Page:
Infertility and Breastfeeding

Infertility and Breastfeeding

Infertility in the US

With 1 in 5 married couples in the U.S. struggling to conceive, it’s no surprise that infertility treatments are becoming more common. These treatments fall under the umbrella of Assistive Reproductive Technology (ART) which includes in vitro fertilization (IVF), intrauterine insemination (IUI), and frozen embryo transfer (FET) as well as other treatments or methods that manipulate gametes, eggs, sperm, or embryos to increase the chance of pregnancy. The CDC reports that  approximately 2.3% of all babies born in the U.S. every year are conceived using some form of ART. 1  2 

Breastfeeding After ART

There are common misconceptions surrounding breastfeeding after infertility treatment. One of the most frequently circulated myths is that IVF (or other forms of ART) always results in breastfeeding difficulty. In reality, it’s often the underlying cause of infertility that can negatively impact breastfeeding.

For example, conditions that affect ovarian function may also lead to low milk supply. One of the best ways you can prepare for breastfeeding success is to connect with an experienced IBCLC (International Board Certified Lactation Consultant) even before your baby is born. An IBCLC can review your medical history and help identify any possible risk factors for breastfeeding problems. Knowing these risk factors before labor means you and your IBCLC can create a feeding plan that supports your breastfeeding goals. 1, 3, 4, 5

Conditions that may impact fertility and breastfeeding include:

  • PCOS (polycystic ovarian syndrome)
  • DOR (diminished ovarian reserve)
  • FHA (functional hypothalamic amenorrhea) or any impairment of the hypothalamus or pituitary gland
  • POI (primary ovarian insufficiency)
Breastfeeding momBreastfeeding mom

Tips for Breastfeeding: Cesarean Section, Preterm Delivery & Birth of Multiples

Certain ART therapies are also associated with an increased risk of cesarean section, preterm delivery, and birth of multiples. These circumstances can make breastfeeding more difficult as well. The key to success is to make an informed breastfeeding plan before your baby is born. 

Tips for Breastfeeding After C-section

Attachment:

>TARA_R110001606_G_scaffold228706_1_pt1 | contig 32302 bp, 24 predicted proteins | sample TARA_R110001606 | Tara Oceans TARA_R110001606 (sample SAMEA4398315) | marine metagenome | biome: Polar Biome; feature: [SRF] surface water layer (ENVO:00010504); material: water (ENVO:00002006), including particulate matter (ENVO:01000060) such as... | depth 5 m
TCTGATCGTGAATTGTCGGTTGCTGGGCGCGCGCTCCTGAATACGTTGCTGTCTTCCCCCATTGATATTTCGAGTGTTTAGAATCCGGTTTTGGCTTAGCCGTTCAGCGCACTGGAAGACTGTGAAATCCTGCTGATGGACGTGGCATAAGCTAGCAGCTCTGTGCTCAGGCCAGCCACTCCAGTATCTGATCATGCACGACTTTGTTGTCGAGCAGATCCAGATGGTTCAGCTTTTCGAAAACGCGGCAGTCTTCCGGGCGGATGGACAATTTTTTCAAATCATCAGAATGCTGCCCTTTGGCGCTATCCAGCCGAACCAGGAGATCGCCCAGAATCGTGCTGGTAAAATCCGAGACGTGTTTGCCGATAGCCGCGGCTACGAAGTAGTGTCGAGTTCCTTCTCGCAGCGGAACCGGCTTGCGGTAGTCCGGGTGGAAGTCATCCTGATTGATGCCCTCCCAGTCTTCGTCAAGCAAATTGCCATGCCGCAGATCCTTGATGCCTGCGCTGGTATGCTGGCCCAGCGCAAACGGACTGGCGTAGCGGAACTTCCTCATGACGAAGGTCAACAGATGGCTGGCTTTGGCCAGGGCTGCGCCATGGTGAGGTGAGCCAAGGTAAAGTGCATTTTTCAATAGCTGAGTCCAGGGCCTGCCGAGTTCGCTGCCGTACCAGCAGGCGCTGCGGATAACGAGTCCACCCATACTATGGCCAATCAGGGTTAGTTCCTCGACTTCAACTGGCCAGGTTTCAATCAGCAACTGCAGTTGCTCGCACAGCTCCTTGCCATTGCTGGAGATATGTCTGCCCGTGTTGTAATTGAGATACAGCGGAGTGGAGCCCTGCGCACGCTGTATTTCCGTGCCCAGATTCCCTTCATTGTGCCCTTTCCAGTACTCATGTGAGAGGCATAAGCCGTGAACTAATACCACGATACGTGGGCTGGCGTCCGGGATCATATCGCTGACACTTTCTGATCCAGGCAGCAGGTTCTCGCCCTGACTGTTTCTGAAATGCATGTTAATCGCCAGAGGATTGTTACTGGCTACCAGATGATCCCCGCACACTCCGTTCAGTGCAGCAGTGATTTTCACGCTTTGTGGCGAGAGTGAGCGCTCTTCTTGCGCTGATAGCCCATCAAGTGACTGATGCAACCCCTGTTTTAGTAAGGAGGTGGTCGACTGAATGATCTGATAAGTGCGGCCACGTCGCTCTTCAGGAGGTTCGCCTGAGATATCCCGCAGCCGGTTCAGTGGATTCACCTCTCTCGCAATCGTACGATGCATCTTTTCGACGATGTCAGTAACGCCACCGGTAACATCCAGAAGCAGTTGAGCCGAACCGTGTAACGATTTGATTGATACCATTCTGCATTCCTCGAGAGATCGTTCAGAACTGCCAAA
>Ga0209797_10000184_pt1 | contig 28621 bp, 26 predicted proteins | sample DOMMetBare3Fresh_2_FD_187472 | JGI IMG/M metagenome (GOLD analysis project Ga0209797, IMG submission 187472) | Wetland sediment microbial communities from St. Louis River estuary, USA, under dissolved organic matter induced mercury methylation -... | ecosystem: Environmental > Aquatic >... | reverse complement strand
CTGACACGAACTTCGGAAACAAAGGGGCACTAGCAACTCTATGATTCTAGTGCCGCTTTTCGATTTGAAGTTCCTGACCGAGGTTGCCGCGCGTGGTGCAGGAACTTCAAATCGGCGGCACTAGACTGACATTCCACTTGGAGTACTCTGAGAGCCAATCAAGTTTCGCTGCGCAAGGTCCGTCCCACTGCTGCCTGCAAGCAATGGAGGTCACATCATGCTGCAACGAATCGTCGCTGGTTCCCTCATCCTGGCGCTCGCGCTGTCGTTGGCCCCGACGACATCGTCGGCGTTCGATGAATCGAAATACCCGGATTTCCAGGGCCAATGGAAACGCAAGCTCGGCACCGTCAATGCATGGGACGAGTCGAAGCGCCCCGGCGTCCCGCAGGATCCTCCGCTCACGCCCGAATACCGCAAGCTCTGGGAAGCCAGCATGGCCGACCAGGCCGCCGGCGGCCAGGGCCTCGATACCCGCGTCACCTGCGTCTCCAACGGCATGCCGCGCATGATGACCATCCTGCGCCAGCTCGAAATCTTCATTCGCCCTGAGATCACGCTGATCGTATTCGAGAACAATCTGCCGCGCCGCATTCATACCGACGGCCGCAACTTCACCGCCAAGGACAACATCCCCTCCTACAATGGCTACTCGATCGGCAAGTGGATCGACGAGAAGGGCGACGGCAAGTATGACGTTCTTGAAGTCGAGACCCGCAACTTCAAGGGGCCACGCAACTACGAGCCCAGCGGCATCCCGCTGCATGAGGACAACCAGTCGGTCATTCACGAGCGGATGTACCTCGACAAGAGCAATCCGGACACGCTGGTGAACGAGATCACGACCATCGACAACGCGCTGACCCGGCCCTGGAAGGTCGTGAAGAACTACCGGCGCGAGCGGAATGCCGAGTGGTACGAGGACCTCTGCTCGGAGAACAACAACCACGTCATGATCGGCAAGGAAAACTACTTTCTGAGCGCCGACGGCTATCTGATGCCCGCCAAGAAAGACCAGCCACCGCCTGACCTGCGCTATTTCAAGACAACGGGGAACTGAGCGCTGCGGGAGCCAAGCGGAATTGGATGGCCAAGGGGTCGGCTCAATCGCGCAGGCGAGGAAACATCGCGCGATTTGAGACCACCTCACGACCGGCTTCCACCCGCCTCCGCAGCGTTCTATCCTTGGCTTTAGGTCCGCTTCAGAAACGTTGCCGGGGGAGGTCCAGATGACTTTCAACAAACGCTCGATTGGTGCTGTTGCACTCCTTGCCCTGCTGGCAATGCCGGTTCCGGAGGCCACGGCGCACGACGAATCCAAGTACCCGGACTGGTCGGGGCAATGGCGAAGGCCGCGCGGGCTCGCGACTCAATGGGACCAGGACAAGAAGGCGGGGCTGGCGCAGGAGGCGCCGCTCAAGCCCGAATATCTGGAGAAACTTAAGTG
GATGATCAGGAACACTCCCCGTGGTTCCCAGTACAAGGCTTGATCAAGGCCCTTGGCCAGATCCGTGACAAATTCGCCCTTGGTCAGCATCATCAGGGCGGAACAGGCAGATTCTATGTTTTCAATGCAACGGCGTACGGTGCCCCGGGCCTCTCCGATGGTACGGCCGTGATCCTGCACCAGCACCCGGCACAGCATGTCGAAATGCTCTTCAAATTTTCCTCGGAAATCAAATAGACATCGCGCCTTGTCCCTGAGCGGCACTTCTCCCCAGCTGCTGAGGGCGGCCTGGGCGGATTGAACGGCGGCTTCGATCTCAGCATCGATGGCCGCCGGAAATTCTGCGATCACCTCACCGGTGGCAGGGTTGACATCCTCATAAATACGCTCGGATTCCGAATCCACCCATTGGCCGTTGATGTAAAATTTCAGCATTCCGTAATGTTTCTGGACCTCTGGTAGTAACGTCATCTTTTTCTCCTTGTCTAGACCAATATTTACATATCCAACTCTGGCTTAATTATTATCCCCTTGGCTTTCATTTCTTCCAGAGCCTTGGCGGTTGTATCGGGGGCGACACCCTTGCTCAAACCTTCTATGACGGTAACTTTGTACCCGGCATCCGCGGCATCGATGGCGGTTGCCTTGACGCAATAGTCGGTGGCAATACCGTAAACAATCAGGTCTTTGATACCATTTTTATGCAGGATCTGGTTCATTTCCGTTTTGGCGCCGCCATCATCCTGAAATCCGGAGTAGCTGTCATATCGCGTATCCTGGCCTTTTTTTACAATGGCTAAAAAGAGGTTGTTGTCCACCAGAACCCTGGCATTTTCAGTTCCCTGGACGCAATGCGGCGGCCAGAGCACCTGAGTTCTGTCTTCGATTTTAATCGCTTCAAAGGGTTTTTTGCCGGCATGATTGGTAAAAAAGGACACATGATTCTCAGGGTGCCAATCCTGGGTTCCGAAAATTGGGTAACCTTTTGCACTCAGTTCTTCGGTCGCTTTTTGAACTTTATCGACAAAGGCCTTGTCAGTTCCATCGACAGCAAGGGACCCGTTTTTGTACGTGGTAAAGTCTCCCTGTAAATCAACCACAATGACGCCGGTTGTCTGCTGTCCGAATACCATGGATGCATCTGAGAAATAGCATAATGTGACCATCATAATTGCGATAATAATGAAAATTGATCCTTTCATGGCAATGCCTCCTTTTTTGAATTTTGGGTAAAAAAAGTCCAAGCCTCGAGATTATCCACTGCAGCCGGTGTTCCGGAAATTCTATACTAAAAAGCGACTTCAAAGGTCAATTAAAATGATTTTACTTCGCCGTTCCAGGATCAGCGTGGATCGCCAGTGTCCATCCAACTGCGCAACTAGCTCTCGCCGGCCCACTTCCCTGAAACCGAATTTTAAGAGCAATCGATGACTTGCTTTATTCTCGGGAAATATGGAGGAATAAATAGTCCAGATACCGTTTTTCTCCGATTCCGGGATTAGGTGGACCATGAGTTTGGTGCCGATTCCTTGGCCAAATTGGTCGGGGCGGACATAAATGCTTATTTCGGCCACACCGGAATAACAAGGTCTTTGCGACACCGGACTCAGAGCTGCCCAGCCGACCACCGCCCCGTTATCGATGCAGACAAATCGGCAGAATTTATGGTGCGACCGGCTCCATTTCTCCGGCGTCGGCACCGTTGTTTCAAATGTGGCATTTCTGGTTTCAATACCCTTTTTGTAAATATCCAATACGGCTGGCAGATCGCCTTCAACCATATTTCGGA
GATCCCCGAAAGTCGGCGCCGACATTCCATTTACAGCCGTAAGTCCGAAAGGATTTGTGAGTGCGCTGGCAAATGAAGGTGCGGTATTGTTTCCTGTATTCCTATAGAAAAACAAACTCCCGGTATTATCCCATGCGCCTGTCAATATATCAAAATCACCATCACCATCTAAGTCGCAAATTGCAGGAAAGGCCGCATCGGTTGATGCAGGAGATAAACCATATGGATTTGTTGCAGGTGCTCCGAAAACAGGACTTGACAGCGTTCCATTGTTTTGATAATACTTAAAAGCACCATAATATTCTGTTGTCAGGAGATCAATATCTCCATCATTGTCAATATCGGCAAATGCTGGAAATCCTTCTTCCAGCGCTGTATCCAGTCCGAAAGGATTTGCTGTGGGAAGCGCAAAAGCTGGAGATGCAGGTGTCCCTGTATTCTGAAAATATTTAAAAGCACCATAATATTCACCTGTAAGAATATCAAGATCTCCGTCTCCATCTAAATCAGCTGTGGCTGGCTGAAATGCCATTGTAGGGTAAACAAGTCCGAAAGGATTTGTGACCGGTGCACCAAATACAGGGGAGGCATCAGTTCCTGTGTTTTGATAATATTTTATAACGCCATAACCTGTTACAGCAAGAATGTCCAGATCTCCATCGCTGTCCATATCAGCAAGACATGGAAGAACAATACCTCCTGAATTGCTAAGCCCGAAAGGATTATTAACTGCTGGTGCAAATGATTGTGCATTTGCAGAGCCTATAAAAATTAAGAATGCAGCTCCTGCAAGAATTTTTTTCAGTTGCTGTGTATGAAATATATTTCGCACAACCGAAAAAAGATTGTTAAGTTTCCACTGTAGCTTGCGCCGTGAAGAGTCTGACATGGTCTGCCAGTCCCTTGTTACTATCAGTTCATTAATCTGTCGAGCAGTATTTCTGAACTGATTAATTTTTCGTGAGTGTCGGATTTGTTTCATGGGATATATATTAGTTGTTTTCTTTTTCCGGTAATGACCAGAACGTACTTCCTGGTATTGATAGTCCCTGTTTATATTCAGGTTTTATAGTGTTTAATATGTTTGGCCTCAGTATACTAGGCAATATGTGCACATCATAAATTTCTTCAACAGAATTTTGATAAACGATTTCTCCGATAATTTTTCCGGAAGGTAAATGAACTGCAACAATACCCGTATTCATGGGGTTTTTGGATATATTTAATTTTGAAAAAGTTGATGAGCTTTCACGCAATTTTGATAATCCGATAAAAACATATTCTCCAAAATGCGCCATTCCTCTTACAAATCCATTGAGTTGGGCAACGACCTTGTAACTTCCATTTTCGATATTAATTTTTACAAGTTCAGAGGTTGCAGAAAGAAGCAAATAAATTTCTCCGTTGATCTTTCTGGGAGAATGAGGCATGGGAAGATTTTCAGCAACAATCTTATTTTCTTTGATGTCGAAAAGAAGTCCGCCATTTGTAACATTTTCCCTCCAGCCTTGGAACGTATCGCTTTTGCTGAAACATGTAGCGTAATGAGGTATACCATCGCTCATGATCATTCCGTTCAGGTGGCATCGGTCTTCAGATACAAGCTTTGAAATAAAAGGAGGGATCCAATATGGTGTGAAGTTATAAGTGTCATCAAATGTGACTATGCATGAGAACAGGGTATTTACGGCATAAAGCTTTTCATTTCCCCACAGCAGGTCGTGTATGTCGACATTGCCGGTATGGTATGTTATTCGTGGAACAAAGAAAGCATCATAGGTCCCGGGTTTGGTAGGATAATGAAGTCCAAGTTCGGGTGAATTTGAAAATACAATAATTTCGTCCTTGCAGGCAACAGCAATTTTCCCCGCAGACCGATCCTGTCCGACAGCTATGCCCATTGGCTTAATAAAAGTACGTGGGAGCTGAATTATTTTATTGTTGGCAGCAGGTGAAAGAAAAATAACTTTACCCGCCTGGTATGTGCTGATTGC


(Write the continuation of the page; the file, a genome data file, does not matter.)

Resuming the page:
• Opt for a gentle c-section if possible - A gentle c-section focuses on keeping parents involved in the birth process and on getting baby skin-to-skin with mom as soon as possible, even while surgery is wrapping up.
  • Take advantage of the longer hospital stay - Request a consult with the hospital IBCLC for specialized breastfeeding support. Focus on recovery and breastfeeding while the hospital staff cares for you and your baby. 
  • Focus on early breastfeeding - Getting your baby to the breast as soon as possible has been shown to impact long-term breastfeeding success rates positively. If the baby is skin-to-skin with you right after birth, breastfeeding can even take place in the operating room.
  • Try different breastfeeding positions - Experiment with different breastfeeding positions to find those that are the most comfortable and keep the baby’s weight off of your incision. 
  • Use a stepwise approach to postpartum pain medications - ACOG (The American College of Obstetricians and Gynecologists) recommends treating postpartum pain with nonopioid therapies first, such as acetaminophen and ibuprofen, before moving on to opioid treatments. This is because opioid pain medications enter breast milk and increase the risks of sedation and depressed respiratory function in infants. Babies who are sleepy from exposure to certain opioid pain medications are not likely to breastfeed well. The safest approach is to opt for nonopioid treatments first, then advance to mild opioids if breakthrough pain occurs.

Tips for breastfeeding a preterm infant: